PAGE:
Imagine if the only place you could bring your child when she develops a fever or an ear infection, or needs a checkup or a refill for her asthma inhaler, was to a hospital emergency room. Or imagine you have multiple medical problems—diabetes, high blood pressure, and high cholesterol, say—yet don’t have a regular doctor you can trust will make sure you’re getting all the right care you need to keep them under control.
In other words, imagine how difficult it would be to get all the care you and your family need to stay healthy without a primary care provider.
The federal government has launched demonstration projects to test whether patient-centered medical homes (PCMHs) can tackle some of the biggest problems facing the nation’s health care system. Advocates are holding out hope that medical homes will help to slow the growth of health care spending while improving the quality of care. The medical home is a model that aims to transform the organization and delivery of primary care. The PCMH model focuses on personalized care, teamwork, and coordination of care to ensure that patient needs are met effectively and efficiently.
“There’s a big problem with trying to coordinate mental health care and the system is failing families. If mental health is addressed early, it can lessen the impact, so it’s important to be proactive.”
UCSF researchers conducted the first study ever to comprehensively examine medical homes for adolescents. They reviewed the rates of medical home attainment from the 2007 National Survey of Children’s’ Health (NSCH), a national survey of 91,642 parents, including roughly 45,000 who had children aged 10 to 17.
"We believe we can do better. Our group of diverse health care stakeholders came together over the past year to develop a road map to transform the health care system by improving efficiency, clinical effectiveness, and value for patients."
A diverse group of health care stakeholders present their recommendations for controlling costs and improving the quality of our health care system.
A new toolkit showcases how primary care practices are involving patients in quality improvement efforts as part of Aligning Forces for Quality (AF4Q), the Robert Wood Johnson Foundation’s signature effort to lift the quality of care in targeted communities across the United States.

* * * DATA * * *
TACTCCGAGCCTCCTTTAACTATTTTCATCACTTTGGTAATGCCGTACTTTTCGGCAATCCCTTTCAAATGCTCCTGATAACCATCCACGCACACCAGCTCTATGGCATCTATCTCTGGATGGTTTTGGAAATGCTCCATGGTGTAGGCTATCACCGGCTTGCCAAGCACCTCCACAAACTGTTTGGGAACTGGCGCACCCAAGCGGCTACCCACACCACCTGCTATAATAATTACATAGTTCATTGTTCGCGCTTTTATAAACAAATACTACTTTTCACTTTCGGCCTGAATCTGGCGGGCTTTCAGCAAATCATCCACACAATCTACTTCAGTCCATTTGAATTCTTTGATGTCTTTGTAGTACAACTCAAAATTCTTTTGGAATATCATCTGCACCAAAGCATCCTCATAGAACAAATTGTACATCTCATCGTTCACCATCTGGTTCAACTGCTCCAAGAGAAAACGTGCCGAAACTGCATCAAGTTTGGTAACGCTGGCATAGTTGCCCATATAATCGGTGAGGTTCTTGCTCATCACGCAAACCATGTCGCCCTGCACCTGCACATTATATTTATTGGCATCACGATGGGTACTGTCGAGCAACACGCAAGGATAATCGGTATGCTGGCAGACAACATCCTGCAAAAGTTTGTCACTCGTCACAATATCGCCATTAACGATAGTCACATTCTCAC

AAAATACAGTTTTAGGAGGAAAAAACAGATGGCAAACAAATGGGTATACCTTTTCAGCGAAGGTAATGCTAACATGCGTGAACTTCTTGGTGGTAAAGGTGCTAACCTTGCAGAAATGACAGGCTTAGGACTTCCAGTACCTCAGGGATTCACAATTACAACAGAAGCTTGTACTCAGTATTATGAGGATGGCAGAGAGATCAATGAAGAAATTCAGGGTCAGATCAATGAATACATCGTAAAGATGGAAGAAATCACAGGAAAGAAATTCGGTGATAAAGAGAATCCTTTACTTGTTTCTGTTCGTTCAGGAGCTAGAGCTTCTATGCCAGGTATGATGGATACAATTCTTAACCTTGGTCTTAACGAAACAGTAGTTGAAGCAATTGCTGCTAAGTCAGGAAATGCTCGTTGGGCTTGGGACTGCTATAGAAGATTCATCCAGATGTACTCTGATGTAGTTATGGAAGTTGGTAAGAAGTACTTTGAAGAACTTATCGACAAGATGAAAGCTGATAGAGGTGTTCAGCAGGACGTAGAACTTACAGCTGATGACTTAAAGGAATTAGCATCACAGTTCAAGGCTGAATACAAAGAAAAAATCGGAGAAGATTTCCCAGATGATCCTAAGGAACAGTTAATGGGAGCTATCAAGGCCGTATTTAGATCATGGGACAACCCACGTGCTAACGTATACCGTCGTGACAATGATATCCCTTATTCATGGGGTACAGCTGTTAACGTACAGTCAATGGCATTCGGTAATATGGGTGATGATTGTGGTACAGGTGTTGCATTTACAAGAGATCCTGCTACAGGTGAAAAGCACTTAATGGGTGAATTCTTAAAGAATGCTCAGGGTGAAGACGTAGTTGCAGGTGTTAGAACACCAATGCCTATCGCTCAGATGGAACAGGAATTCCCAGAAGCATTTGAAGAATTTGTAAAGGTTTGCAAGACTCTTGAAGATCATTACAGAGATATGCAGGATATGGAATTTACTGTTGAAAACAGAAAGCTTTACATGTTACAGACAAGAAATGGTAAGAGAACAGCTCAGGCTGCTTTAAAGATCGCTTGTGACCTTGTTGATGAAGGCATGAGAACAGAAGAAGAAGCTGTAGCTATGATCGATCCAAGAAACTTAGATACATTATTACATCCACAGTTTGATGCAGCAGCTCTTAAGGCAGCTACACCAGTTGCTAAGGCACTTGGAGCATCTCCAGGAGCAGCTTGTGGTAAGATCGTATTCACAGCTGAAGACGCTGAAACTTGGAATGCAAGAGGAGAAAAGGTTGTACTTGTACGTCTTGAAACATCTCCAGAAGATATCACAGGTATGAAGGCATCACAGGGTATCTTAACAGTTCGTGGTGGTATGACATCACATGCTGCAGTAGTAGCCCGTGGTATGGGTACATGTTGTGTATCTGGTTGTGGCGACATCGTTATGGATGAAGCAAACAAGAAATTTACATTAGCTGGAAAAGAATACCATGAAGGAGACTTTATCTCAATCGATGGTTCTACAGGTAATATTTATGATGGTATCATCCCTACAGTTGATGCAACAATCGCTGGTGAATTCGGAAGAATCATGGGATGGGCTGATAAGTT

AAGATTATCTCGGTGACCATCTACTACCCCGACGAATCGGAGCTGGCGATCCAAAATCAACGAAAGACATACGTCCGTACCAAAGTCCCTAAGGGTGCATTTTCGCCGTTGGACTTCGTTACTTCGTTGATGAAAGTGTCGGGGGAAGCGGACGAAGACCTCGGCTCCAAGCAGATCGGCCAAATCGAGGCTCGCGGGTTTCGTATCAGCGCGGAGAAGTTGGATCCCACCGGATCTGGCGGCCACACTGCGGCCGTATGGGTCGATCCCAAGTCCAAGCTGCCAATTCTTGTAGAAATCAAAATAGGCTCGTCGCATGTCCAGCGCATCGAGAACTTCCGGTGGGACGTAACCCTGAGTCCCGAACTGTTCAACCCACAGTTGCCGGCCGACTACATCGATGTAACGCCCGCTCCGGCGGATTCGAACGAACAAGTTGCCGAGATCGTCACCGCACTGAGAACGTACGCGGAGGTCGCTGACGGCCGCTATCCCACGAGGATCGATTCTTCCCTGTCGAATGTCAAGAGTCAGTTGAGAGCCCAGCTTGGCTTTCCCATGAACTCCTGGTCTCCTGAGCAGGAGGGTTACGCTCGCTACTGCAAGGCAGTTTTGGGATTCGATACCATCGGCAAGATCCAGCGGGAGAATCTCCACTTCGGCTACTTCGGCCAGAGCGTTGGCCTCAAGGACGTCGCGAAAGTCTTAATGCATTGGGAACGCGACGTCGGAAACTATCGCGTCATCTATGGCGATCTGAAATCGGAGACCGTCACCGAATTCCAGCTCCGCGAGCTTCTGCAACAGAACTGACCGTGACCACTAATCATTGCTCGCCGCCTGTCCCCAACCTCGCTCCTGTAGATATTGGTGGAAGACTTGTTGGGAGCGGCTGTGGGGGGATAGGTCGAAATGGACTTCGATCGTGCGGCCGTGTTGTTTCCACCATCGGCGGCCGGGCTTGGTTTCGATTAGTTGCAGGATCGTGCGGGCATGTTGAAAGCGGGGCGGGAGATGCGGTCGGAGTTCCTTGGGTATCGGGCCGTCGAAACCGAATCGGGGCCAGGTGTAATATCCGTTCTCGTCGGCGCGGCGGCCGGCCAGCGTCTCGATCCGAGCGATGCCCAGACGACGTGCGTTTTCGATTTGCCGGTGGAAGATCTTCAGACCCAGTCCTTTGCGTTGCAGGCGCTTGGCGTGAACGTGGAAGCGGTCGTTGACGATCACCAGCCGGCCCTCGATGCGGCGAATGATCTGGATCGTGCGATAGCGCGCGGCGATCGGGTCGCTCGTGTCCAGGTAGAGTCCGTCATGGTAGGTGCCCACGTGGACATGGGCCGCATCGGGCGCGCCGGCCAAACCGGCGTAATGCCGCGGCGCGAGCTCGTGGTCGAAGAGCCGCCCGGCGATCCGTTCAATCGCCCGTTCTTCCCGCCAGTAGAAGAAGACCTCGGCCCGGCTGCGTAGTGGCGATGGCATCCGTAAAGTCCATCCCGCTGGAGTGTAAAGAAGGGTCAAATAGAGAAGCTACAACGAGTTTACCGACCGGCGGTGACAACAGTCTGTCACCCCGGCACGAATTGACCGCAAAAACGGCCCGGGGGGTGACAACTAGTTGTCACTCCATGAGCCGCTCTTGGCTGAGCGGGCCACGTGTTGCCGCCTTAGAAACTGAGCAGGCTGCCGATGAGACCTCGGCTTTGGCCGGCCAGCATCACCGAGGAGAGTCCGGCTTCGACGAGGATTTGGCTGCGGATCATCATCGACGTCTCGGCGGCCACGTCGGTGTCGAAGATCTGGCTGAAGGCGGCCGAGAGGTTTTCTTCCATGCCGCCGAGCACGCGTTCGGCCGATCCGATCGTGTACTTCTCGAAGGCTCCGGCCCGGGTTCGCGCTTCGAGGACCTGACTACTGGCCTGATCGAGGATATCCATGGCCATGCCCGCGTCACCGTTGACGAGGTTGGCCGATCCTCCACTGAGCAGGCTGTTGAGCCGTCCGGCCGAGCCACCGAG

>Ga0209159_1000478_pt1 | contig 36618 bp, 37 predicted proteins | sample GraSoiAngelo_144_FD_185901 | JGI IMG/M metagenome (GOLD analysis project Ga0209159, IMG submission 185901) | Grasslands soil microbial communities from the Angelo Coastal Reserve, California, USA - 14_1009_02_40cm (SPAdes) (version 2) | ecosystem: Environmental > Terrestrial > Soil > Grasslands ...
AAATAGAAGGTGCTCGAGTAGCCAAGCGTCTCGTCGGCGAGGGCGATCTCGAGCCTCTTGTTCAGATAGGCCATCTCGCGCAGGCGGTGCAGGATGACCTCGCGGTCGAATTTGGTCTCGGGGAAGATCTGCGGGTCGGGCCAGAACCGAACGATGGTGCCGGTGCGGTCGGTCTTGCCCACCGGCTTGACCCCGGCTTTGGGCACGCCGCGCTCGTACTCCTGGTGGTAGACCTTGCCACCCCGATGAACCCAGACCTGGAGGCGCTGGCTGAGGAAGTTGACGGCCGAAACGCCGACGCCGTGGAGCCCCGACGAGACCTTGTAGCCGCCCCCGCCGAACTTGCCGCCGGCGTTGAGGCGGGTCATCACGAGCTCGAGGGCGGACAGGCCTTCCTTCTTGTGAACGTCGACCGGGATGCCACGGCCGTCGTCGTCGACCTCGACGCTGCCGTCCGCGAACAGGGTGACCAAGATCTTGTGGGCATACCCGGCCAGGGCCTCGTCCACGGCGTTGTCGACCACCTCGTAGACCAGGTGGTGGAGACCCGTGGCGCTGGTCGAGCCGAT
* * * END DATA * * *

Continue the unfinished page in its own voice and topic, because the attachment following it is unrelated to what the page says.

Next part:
The National Bone Health Alliance (NBHA), a public-private partnership bringing together the expertise and resources of 49 member organizations from the private and non-profit sectors (in addition to four federal government liaisons) to collectively advance bone health and prevent disease, recently announced the launch of Fracture Prevention Central (www.FracturePreventionCentral.org).
A community psychiatry researcher reflects on the treatment she received in her youth for post-traumatic stress disorder and depression—and calls for more recovery-oriented care to be available nationwide.
I was 14 and growing up in a small suburban town in Kentucky with my parents and 16-year-old brother. I loved school and I loved the arts, wandering my high school’s hallways with a paintbrush stuck in my messy ponytail.
The Millbank Report is a well-researched summary of the state of the evidence about integrated primary care. It reviews the different ways in which Behavioral Health and Primary Care can collaborate, discussed the pros and cons of each approach and made on how to approach integration in these challenging fiscal times. It provides specific suggestions for how to increase collaboration, lists possible incremental steps toward integration and factors to consider when selecting how best to implement integration into an individual practice.
The National Strategy for Quality Improvement in Health Care (the National Quality Strategy) sets a course for improving the quality of health and health care for all Americans. It serves as a blue print for health care stakeholders across the country – patients, providers, employers, health insurance